It's Knitting Camp time, and I won't be there. Sigh! It's not in the budget this year. It has gotten more expensive while my income went down due to job change. I've only been twice to the one and only original Meg Swanson's knitting camp and that was in 1998 and 2000, so it's not like I'm an oft-timer, but I aspire to be.
What is the allure of knitting camp? Well, it isn't the Best Western hotel or the great nightlife of Marshfield, WI. (Although, contrary to popular pre-conception north central Wisconsin is scenic and the summer weather can be quite lovely.) No, what brings me back to knitting camp is Meg herself and the company of fellow campers.
Meg is one of the original knitting goddesses, descended from a knitting Saint, Elizabeth Zimmerman. Being Elizabeth's daughter and protege, Meg has a wealth of knitting knowledge to share. It isn't simply Meg's knitting know-how that I admire. I'm charmed by her wit, her humour and her slightly British manner. (Obviously Elizabeth's influence, but something that seems quite odd to me since I live in the same suburb of Milwaukee where Meg was raised and I know that hers is certainly not the local accent.) Although Meg has an incredible knitting pedigree, she is unpretentious and patient with even the newest knitter. Meg's classes are packed with knowledge and well presented. I know of no other knitting retreat that uses technology to such great advantage. With close circuit TV and large monitors around the room, there is never a struggle to see the teacher's knitting.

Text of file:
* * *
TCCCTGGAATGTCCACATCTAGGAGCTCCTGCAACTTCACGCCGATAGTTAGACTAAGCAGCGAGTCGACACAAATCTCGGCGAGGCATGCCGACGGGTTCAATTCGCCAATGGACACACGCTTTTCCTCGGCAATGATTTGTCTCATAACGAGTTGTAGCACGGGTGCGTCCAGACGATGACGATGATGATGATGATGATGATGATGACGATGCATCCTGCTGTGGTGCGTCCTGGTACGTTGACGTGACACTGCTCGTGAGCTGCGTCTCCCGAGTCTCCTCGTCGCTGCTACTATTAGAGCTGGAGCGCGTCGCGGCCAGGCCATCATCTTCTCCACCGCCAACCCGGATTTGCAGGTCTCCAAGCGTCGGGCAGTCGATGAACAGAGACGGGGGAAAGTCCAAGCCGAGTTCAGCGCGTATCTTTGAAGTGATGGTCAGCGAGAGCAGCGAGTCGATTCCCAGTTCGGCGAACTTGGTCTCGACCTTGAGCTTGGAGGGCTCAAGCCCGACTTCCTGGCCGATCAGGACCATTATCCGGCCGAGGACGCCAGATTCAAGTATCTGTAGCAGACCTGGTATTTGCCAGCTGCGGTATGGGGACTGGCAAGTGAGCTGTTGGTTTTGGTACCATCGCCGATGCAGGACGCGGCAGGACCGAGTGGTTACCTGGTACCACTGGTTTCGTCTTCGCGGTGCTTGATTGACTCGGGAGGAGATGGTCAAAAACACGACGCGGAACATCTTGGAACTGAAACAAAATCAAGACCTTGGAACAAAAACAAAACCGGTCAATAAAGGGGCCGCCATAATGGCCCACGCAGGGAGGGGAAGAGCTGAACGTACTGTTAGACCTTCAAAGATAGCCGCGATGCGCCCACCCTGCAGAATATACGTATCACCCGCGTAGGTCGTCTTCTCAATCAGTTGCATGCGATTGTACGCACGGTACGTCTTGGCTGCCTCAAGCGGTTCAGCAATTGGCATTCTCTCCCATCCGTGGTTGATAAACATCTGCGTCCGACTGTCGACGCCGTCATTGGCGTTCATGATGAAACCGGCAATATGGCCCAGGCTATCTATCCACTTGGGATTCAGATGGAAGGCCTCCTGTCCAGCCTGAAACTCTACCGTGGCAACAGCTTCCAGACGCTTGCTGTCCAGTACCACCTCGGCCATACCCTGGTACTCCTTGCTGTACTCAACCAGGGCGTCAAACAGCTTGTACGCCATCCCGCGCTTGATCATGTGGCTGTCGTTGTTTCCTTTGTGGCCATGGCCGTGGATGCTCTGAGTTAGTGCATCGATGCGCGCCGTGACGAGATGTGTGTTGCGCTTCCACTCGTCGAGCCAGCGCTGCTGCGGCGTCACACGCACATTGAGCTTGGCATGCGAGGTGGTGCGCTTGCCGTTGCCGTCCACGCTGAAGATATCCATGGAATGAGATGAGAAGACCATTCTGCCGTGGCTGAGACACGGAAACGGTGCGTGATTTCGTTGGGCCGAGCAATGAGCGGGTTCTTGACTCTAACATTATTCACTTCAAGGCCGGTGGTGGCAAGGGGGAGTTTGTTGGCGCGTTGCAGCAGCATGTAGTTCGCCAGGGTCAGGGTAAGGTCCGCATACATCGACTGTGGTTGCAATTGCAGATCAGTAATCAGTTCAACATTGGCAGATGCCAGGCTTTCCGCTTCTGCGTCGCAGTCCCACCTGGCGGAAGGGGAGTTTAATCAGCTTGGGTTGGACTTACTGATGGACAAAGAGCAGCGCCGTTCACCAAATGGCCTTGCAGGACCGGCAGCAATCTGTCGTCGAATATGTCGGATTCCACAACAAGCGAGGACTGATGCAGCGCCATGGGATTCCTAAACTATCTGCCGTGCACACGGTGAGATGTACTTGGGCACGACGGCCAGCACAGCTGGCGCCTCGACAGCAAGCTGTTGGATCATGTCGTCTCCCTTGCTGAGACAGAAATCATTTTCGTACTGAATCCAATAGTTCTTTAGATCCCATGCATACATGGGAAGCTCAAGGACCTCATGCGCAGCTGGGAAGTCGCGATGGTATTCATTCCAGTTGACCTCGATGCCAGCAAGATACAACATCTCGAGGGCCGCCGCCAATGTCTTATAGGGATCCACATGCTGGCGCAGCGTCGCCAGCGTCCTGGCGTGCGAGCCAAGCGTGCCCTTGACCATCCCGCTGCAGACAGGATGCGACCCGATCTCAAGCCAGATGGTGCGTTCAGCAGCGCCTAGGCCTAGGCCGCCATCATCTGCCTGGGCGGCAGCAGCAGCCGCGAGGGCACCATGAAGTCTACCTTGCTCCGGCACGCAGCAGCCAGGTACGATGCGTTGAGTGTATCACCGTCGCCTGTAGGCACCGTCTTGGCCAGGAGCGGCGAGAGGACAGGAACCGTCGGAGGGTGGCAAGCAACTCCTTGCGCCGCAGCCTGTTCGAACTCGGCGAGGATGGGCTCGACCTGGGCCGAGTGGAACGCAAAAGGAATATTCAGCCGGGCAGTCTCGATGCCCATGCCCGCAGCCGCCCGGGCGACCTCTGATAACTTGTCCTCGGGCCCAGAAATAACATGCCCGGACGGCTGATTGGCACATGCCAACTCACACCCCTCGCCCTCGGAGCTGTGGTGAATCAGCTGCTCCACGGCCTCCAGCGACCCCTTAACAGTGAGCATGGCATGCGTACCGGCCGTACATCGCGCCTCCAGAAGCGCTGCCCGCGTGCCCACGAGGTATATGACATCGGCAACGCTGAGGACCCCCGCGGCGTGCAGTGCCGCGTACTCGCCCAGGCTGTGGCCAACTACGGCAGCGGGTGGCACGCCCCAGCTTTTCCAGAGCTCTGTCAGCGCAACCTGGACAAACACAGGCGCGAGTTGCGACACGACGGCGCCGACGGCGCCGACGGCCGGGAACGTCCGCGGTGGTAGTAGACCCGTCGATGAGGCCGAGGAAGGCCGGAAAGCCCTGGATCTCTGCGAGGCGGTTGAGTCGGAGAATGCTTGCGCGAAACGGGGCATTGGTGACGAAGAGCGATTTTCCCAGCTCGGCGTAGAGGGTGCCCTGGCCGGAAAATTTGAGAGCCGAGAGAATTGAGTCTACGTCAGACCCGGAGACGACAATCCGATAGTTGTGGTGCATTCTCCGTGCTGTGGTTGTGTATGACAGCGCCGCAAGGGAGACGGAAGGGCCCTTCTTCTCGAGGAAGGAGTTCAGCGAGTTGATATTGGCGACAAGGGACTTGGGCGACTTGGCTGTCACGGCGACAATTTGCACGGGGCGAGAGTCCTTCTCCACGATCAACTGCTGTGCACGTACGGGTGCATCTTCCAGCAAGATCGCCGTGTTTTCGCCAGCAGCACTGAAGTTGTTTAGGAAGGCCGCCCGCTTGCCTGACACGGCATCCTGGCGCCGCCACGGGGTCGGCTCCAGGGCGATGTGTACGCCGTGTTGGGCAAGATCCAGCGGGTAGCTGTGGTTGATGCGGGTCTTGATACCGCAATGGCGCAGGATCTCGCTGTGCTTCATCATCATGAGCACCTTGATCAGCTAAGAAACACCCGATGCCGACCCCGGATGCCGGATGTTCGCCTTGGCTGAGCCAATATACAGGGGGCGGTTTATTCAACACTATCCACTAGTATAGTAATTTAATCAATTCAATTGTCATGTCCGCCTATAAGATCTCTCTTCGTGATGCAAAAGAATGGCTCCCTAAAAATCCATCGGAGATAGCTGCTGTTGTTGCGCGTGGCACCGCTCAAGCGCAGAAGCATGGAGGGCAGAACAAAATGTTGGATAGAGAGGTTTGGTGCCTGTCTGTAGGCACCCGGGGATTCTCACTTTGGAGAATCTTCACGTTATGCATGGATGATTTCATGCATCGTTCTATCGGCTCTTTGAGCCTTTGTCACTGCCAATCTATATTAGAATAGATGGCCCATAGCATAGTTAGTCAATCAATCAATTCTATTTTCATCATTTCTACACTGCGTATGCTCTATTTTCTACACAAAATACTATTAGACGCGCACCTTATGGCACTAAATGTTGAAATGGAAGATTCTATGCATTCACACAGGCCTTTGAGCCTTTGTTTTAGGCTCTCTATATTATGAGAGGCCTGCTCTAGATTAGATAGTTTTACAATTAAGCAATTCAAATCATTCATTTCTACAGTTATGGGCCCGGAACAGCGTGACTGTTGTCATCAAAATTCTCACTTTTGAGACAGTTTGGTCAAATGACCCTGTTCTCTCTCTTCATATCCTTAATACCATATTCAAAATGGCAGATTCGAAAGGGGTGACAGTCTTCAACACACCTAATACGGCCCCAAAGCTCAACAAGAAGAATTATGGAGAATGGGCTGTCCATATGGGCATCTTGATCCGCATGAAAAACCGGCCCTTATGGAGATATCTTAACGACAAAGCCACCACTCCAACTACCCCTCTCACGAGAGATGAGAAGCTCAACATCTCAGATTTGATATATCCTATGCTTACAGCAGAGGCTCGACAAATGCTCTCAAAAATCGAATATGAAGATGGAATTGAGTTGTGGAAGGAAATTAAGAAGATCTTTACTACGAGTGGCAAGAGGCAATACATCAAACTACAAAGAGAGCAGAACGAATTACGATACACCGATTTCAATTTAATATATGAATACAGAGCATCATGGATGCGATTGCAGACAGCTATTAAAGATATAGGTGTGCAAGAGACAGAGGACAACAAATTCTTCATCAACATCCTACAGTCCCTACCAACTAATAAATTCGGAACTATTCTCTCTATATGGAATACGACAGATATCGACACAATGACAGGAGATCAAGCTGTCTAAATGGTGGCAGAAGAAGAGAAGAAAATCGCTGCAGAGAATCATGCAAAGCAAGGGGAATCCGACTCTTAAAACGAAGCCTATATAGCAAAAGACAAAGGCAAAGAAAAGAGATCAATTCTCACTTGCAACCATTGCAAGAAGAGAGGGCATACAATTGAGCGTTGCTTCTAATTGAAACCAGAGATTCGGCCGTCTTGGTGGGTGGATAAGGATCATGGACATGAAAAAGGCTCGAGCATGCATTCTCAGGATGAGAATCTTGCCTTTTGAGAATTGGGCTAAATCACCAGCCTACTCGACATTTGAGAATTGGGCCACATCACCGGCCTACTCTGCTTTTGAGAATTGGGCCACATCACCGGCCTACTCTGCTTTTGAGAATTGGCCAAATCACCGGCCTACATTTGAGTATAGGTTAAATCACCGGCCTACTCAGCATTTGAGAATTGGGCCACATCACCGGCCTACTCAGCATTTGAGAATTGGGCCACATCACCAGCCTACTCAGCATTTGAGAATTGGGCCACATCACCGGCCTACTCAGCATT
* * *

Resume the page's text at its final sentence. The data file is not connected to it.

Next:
Of course, I'm not the only member of the Meg Swanson fan club. Meg's camp draws knitters from across the country and even from around the world. The camps I attended included a handful of Canadians, a Brazilian, and an American living in London who flew in just for knitting camp. Yarn shop owners and knitting designers were common in the crowd. Show and tell was inspiring, if not breath taking at times.
I find the fellowship of knitters to be rejuvenating. Among my fellow campers I've found community. At the 2000 knitting camp, I discovered two campmates lived within 5 miles of me. We enjoyed the camp experience so much that we decided to continue to meet when camp was over. I now knit at the local bookstore every Monday night with these ladies and a few other knitters that we've picked up along the way. They have become my best friends and have given me much emotional support over the years.
Yes, I'm missing knitting camp. I shall just have to sing the knitting camp theme song to get over it: (sung to the tune of Koom-by-yah,)
"Come buy yarn, my Lord, Come buy yarn, Come buy yarn my Lord, Come buy yarn . . ."